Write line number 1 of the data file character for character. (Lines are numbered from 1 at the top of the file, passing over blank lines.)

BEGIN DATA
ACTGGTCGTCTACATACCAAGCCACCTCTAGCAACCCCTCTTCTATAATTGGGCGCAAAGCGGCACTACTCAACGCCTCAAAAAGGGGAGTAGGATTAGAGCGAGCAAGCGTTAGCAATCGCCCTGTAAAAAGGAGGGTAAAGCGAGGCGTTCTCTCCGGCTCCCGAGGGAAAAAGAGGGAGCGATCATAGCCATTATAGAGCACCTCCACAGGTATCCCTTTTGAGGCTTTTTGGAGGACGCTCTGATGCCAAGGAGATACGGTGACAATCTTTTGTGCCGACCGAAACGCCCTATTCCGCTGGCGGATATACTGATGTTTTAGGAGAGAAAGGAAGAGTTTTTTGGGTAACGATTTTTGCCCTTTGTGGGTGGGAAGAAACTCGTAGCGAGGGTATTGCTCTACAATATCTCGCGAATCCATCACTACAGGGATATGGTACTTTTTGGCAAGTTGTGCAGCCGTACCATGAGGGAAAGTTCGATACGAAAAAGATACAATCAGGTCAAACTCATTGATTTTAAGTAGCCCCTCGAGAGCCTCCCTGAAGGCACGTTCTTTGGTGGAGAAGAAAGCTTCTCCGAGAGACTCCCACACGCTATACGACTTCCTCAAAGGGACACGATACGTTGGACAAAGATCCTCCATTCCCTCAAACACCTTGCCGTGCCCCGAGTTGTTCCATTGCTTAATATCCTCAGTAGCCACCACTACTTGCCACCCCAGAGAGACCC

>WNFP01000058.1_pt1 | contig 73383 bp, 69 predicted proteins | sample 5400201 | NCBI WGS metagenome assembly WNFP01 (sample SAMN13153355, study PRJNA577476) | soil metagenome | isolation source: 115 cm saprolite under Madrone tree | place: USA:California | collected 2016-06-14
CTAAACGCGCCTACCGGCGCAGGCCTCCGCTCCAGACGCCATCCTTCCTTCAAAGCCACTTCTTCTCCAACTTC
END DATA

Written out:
ACTGGTCGTCTACATACCAAGCCACCTCTAGCAACCCCTCTTCTATAATTGGGCGCAAAGCGGCACTACTCAACGCCTCAAAAAGGGGAGTAGGATTAGAGCGAGCAAGCGTTAGCAATCGCCCTGTAAAAAGGAGGGTAAAGCGAGGCGTTCTCTCCGGCTCCCGAGGGAAAAAGAGGGAGCGATCATAGCCATTATAGAGCACCTCCACAGGTATCCCTTTTGAGGCTTTTTGGAGGACGCTCTGATGCCAAGGAGATACGGTGACAATCTTTTGTGCCGACCGAAACGCCCTATTCCGCTGGCGGATATACTGATGTTTTAGGAGAGAAAGGAAGAGTTTTTTGGGTAACGATTTTTGCCCTTTGTGGGTGGGAAGAAACTCGTAGCGAGGGTATTGCTCTACAATATCTCGCGAATCCATCACTACAGGGATATGGTACTTTTTGGCAAGTTGTGCAGCCGTACCATGAGGGAAAGTTCGATACGAAAAAGATACAATCAGGTCAAACTCATTGATTTTAAGTAGCCCCTCGAGAGCCTCCCTGAAGGCACGTTCTTTGGTGGAGAAGAAAGCTTCTCCGAGAGACTCCCACACGCTATACGACTTCCTCAAAGGGACACGATACGTTGGACAAAGATCCTCCATTCCCTCAAACACCTTGCCGTGCCCCGAGTTGTTCCATTGCTTAATATCCTCAGTAGCCACCACTACTTGCCACCCCAGAGAGACCC